Don’t forget to book your tickets for our upcoming “Case against the WEF” conference this Saturday, featuring radical speakers, thinkers and ideas on a leftist approach to the challenge of surveillance capitalism.
Given what one already knows about the neo-fascist plan to install a one-world government on the planet, it is safe to say that this does not augur well for democracy (which is a deliberate understatement). Klaus Schwab, the founder and CEO of the World Economic Forum (WEF), has made it explicit that their ‘New World Order’ (NWO) is envisaged in neo-fascist terms, in so far as he has referred to the WEF as a partnership between the corporate and government sectors – with its unmistakeable echo of Benito Mussolini’s conception of fascism. From what one knows, how should we picture the future they have in store for humanity? This is not to say that they will necessarily succeed in engendering such a future, of course.
The obvious image that comes to mind – and one that has been invoked several times as interpretive lens for what is occurring around us – to grasp the probable character of the emerging ‘society of control’ (As Gilles Deleuze would call it), is that of George Orwell’s dystopian society of Oceania, as conjured up in his well-known novel, Nineteen Eighty-Four (or 1984), first published in 1949. Looking back, Orwell’s vision was uncannily accurate as an adumbration of the future against which he implicitly warned his readers, specifically as far as surveillance of citizens is concerned.
The centrepiece for surveillance in the society of “Big Brother” – whose simultaneously avuncular and menacing visage accosts one on virtually every street corner – is the ubiquitous bi-directional “telescreen”, which ‘sees’ the inhabitants of Oceania and whose broadcast images are seen by them. The ‘telescreen’ is a futuristic incarnation of Jeremy Bentham’s design of a ‘Panopticon’ in the 18th century – a prison planned to give wardens constant visual access to prisoners’ cells, inducing in them the awareness that they could, potentially, be observed at any time, and hence the inclination, to monitor their own behaviour – and it anticipates current widespread surveillance systems, which received a fillip during the Covid-19 (pseudo-) ‘pandemic’.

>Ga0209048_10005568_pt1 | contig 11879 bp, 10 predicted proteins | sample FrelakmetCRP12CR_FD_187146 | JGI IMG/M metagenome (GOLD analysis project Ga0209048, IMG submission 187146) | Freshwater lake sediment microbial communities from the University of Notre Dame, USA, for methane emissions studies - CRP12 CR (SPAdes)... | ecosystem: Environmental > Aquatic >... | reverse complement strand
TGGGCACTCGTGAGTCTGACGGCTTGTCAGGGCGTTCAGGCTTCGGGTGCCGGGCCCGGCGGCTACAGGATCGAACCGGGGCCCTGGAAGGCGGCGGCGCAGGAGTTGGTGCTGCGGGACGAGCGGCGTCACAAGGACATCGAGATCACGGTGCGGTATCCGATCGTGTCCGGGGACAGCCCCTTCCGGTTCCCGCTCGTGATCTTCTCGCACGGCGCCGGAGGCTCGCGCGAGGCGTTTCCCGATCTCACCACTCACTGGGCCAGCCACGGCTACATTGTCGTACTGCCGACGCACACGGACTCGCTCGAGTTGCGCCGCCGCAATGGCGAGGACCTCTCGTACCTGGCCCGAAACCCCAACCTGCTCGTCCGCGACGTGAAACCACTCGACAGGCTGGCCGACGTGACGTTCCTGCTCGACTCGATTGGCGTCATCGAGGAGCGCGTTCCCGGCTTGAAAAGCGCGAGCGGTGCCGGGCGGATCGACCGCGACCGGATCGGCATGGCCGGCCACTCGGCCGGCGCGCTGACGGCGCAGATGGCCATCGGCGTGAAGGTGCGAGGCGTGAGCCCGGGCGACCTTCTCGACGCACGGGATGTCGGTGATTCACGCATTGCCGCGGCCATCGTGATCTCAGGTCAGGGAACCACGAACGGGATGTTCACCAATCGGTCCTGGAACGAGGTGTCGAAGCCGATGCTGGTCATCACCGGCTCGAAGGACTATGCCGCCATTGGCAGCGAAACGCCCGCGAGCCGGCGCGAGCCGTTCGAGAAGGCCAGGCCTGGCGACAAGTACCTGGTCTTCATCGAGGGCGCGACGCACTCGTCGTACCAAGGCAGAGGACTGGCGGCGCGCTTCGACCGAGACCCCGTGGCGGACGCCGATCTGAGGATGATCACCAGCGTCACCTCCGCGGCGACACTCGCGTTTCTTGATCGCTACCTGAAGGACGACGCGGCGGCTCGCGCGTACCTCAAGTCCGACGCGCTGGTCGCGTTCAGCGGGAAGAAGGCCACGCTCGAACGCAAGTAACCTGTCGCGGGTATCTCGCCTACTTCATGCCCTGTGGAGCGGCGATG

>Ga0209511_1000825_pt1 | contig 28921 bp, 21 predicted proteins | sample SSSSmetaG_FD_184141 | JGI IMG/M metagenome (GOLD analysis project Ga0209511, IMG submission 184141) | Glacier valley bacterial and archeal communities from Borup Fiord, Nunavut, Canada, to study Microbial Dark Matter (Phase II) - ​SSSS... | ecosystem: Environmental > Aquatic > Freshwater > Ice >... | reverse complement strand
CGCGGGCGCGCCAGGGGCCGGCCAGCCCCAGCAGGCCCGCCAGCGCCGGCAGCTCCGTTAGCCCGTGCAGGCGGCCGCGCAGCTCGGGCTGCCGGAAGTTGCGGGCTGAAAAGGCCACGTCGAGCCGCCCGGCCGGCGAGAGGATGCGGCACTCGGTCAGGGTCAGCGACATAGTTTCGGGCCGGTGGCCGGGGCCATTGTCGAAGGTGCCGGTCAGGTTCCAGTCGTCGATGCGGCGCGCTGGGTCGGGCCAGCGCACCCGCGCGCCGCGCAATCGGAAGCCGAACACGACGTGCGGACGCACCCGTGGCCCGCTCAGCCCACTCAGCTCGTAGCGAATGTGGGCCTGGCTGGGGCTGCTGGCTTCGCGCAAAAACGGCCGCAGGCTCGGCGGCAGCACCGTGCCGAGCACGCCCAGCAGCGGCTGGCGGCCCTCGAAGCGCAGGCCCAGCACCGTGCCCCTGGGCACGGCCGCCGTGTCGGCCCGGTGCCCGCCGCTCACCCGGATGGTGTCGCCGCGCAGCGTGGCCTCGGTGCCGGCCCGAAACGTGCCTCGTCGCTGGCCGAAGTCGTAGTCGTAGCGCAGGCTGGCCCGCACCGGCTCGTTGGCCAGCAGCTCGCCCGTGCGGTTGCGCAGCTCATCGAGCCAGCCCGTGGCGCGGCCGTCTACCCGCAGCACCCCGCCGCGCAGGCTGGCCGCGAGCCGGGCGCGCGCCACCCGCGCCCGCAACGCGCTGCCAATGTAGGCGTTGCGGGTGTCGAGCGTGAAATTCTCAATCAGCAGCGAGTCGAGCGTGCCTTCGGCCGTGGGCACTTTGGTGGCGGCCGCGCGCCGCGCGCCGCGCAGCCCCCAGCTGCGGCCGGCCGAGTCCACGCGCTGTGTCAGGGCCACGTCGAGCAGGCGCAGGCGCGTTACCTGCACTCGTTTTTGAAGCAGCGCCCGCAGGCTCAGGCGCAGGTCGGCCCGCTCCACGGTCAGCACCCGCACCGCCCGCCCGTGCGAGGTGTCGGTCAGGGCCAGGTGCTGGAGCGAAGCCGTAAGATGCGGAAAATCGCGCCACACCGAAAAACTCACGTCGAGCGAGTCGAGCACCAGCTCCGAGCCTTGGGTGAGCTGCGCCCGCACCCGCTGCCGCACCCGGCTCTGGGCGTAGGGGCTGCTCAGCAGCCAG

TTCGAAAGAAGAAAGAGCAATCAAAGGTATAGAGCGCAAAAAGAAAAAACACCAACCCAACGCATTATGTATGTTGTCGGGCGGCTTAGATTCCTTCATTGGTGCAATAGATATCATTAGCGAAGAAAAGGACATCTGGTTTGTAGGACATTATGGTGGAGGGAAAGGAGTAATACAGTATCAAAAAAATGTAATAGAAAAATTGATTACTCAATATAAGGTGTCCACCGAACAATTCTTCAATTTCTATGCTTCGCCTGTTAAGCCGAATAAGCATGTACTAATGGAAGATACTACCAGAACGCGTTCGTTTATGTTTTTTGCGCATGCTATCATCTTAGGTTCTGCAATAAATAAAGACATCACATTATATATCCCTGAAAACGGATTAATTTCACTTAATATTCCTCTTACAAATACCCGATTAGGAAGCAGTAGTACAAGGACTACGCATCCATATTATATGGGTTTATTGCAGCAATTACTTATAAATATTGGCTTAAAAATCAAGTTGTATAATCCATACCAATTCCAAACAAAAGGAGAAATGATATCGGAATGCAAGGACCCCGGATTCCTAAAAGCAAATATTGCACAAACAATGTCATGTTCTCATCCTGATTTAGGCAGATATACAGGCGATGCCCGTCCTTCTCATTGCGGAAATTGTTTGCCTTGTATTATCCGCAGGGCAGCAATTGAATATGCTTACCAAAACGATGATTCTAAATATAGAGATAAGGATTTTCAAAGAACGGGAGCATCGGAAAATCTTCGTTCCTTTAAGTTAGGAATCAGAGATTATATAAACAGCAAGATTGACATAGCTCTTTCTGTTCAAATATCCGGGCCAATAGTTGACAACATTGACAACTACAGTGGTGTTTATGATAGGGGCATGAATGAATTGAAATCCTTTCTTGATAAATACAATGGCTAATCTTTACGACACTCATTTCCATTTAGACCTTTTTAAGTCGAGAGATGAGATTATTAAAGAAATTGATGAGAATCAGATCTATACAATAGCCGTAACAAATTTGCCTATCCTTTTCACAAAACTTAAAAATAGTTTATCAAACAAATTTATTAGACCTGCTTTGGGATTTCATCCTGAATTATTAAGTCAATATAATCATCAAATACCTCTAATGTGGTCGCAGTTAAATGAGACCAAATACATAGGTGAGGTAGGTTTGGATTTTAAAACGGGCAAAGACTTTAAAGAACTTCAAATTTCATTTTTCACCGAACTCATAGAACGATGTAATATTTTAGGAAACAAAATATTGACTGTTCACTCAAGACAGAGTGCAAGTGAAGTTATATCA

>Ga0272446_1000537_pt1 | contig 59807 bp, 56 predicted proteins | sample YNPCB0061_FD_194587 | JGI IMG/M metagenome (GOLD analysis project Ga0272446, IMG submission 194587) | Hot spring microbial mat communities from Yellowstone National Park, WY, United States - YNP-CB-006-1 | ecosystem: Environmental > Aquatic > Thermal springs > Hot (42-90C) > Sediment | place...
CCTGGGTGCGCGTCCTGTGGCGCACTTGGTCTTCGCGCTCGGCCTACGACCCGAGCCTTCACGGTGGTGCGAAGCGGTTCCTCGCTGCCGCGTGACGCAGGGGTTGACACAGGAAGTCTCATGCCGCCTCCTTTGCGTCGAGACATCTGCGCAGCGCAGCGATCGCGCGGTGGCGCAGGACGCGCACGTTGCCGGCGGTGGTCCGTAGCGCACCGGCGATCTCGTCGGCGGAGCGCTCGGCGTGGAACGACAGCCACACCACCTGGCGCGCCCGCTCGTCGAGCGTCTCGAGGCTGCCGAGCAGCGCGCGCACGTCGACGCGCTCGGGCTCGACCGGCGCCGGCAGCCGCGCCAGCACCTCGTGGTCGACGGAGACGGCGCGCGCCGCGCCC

To be sure, even before the advent of Covid-19 there were clear signs of the United States being determined to emulate and surpass the example set by China in its deployment of AI-enhanced surveillance, as investigative reporter, Whitney Webb argues in an article that appeared in 2020. China is probably the most surveillance-saturated country in the world today, and if the WEF has its way, all the member countries of the United Nations would be on a par with the Chinese in the not-too-distant future, and at a level which would dwarf the surveillance of people in 1984.
It is further generally known today that, apart from cameras in public places, the smartphone would be the chief means of maintaining surveillance of human behaviour and movement in the future digital society; that is, if Schwab’s ideal of having a microchip implanted in every person does not surpass phone tracking by then. Crucial for social control, however, will be the ‘digital passport’ that will be imposed on everyone. This is indispensable for the digital financial system that is intended to replace the fractional reserve system, which is teetering on the brink of collapse at present. Inseparable from this is the Central Bank Digital Currency system (CBDC) that will replace the fiat money system.